Sometimes, our immune system experiences glitches, causing it to turn against the very cells and tissues it's supposed to protect, leading to an autoimmune disorder or disease. What if, like computers, the immune system could be reprogrammed to restore our body's functions? Scientists at the University of Maryland have done just that with paralyzed mice, using an experimental treatment that might one day reverse the effects of autoimmune diseases, such as multiple sclerosis (MS), in humans.
The body's immune system is assisted by a type of white blood cells known as the T cells, which comprise three different groups: helper T cells, killer or inflammatory T cells, and regulatory T cells. In autoimmune disease, when a body-roaming helper T cell recognizes an antigen – a toxin that triggers the immune system to produce antibodies – it is taken back to the lymph nodes, where the killer T cells are then programmed to attack it. While the exact antigen that triggers MS remains a mystery, what is known is that it develops when the immune system attacks the myelin, the fatty sheath that insulates and protects the nerves in the central nervous system, causing inflammation and damage to the part of the brain that controls movement, resulting in the loss of motor function over time.
Current immunotherapies for MS tend to have a broad approach that exposes the patient to a range of often potent side effects while targeting the disease.
"The problem with current immunotherapies is that they aren't specific," says bioengineering associate professor Christopher Jewell. "They act broadly, compromising the entire immune system and putting the patient's health at risk, rather than focusing on only those immune system cells doing the damage."
What if there was a way to pre-empt the attack by reprogramming the response of the T cells in the lymph node so that they become regulatory cells, which switch off the immune response, instead? Inspired in part by allergy shots, in which patients are exposed to tiny doses of a specific allergen to build up a tolerance to it, as well as clinical trials involving allergy treatments targeted at specific lymph nodes, Jewell and his team wanted to find out whether they could combine the two approaches and deliver an immune-system modifying agent to the lymph nodes directly.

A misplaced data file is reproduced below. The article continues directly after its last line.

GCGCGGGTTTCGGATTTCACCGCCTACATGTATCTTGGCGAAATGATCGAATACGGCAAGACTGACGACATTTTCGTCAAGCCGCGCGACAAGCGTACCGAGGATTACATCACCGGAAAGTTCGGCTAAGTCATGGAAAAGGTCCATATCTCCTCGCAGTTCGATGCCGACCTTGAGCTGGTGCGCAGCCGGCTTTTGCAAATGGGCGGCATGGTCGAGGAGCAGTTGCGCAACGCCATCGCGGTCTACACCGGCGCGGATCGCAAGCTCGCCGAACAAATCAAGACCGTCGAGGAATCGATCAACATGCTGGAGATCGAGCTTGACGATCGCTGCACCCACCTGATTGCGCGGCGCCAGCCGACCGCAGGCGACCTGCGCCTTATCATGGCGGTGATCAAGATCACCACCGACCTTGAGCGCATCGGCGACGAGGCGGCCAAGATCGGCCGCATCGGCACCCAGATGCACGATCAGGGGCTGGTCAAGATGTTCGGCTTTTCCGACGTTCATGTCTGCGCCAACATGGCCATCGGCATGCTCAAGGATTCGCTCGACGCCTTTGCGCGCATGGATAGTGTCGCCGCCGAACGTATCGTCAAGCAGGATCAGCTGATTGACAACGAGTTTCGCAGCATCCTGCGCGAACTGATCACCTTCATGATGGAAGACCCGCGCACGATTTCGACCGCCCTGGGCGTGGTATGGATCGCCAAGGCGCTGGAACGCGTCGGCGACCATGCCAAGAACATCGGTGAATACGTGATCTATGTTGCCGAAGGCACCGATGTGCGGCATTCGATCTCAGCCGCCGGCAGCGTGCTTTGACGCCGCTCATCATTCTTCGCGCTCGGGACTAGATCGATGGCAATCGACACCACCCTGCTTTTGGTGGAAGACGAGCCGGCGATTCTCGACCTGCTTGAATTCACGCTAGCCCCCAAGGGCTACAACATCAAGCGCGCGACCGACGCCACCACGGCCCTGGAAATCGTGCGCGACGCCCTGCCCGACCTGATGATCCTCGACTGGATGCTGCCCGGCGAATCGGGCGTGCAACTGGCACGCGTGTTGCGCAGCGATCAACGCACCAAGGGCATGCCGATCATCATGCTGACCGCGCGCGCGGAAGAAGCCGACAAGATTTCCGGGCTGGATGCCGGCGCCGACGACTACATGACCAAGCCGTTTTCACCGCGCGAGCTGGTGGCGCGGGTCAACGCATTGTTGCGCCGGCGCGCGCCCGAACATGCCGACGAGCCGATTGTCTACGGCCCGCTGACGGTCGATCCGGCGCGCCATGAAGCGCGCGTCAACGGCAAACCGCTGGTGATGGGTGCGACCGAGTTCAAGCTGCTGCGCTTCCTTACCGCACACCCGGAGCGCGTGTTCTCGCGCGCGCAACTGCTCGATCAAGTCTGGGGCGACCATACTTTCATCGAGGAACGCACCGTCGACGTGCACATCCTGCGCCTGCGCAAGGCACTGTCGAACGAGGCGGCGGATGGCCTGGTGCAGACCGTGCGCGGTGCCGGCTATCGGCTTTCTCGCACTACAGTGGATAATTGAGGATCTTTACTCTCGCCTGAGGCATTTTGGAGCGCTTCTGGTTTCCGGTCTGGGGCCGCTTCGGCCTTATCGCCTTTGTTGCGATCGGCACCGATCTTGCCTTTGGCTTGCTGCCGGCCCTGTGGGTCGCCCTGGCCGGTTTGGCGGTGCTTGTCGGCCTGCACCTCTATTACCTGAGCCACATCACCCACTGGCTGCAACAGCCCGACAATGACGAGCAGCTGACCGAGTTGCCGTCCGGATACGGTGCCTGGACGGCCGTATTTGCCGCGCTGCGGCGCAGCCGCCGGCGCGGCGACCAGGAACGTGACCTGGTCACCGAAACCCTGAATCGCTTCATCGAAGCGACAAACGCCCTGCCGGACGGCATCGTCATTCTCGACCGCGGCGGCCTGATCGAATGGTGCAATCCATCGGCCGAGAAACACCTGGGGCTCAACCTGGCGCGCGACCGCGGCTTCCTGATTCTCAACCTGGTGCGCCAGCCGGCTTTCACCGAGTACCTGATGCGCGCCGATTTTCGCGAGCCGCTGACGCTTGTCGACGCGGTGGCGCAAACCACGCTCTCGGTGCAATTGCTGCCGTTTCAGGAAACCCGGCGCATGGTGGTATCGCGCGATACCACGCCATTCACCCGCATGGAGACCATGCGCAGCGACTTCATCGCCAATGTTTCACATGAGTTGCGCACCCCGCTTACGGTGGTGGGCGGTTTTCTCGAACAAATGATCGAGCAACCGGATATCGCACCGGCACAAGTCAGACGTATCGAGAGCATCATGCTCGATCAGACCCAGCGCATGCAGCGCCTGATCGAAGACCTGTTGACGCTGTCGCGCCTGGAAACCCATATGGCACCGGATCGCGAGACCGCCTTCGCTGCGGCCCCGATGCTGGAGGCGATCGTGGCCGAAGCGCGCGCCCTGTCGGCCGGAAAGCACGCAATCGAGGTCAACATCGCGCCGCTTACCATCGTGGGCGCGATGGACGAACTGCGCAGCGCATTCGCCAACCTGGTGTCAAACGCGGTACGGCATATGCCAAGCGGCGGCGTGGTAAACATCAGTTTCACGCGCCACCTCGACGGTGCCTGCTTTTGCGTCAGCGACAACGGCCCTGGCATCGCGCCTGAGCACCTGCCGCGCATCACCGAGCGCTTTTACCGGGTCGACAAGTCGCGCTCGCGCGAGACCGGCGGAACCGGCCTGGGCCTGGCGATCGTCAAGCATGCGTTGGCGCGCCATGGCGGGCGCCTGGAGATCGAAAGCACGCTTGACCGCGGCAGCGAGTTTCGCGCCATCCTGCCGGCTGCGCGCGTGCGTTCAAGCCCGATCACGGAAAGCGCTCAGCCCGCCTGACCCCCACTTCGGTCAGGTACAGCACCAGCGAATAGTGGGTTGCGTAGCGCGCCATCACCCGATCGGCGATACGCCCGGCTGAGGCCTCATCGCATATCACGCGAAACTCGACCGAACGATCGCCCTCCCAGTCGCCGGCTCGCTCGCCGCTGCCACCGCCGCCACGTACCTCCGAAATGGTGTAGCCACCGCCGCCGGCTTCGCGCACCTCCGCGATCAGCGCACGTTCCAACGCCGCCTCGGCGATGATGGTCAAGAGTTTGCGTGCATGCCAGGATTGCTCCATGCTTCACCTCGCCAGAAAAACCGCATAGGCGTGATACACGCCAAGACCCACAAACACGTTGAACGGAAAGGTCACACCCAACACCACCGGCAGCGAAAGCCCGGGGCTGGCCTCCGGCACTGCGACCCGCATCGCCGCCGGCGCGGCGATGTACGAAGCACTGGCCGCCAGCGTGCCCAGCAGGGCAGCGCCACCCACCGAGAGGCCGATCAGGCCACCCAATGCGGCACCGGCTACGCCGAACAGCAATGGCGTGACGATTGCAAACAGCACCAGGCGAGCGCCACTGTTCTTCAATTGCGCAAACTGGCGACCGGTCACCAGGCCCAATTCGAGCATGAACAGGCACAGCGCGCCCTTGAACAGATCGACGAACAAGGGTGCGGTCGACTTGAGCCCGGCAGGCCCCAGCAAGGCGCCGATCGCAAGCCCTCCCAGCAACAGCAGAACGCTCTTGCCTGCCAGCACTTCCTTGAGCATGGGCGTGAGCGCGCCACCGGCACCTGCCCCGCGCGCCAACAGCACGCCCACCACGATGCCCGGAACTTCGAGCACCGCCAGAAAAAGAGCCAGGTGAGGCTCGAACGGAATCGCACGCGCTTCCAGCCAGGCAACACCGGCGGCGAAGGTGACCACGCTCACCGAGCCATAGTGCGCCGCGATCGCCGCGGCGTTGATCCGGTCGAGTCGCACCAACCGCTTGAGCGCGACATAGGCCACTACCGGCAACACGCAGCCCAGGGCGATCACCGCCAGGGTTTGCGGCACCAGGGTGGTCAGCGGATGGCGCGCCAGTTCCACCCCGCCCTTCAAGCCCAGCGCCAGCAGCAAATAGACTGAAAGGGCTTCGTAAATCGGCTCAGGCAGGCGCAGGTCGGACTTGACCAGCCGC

The researchers did this by designing polymer particles infused with an immune-suppressing agent and the myelin antigen that could be injected directly into the lymph nodes. These were deliberately designed to be too big to drain out of the node so that they would slowly degrade and release signals that would reprogram the response of the immune system cells there, causing them to become regulatory instead of inflammatory cells in the brain. This, says Jewell, targets the problem in a more specific way without affecting the rest of the immune system.
To test the efficacy of the agent, the researchers injected it into the lymph nodes of paralyzed mice with MS. Except for the partial use of their forelimbs, they were unable to move their hind limbs and tail. This situation changed after they were given the treatment, which resulted in the particles reprogramming the response of the T cells lymph node tissues to stop the attack against the myelin. Previously, the mice had to drag themselves by their forelimbs around the cage. Now, they could walk normally and stand on their hind limbs, as well as use their tails.
This lasted for the duration of the study (around 80 days) and what was also promising was that the mice were able to readily respond to the introduction of foreign molecules, which suggests that their normal immune function wasn't compromised by the treatment.
Before this idea can be adapted to treat human patients, more work has to be done to make sure the treatment doesn't leave the immune system vulnerable to other pathogens. At present, the researchers are testing this treatment in other mouse models of autoimmune disease, such as Type 1 diabetes. The goal is to get a better understanding of the mechanisms underlying the immune system and to ensure the mice undergoing these tests have a robust immune system that is comparable to a healthy mouse's. To see how this works in a model that bears some similarities to human beings, the group will also be conducting tests in non-human primates in the future.
The research was presented at the 253rd National Meeting & Exposition of the American Chemical Society. Jewell discusses his lab's work in the video below.
Source: American Chemical Society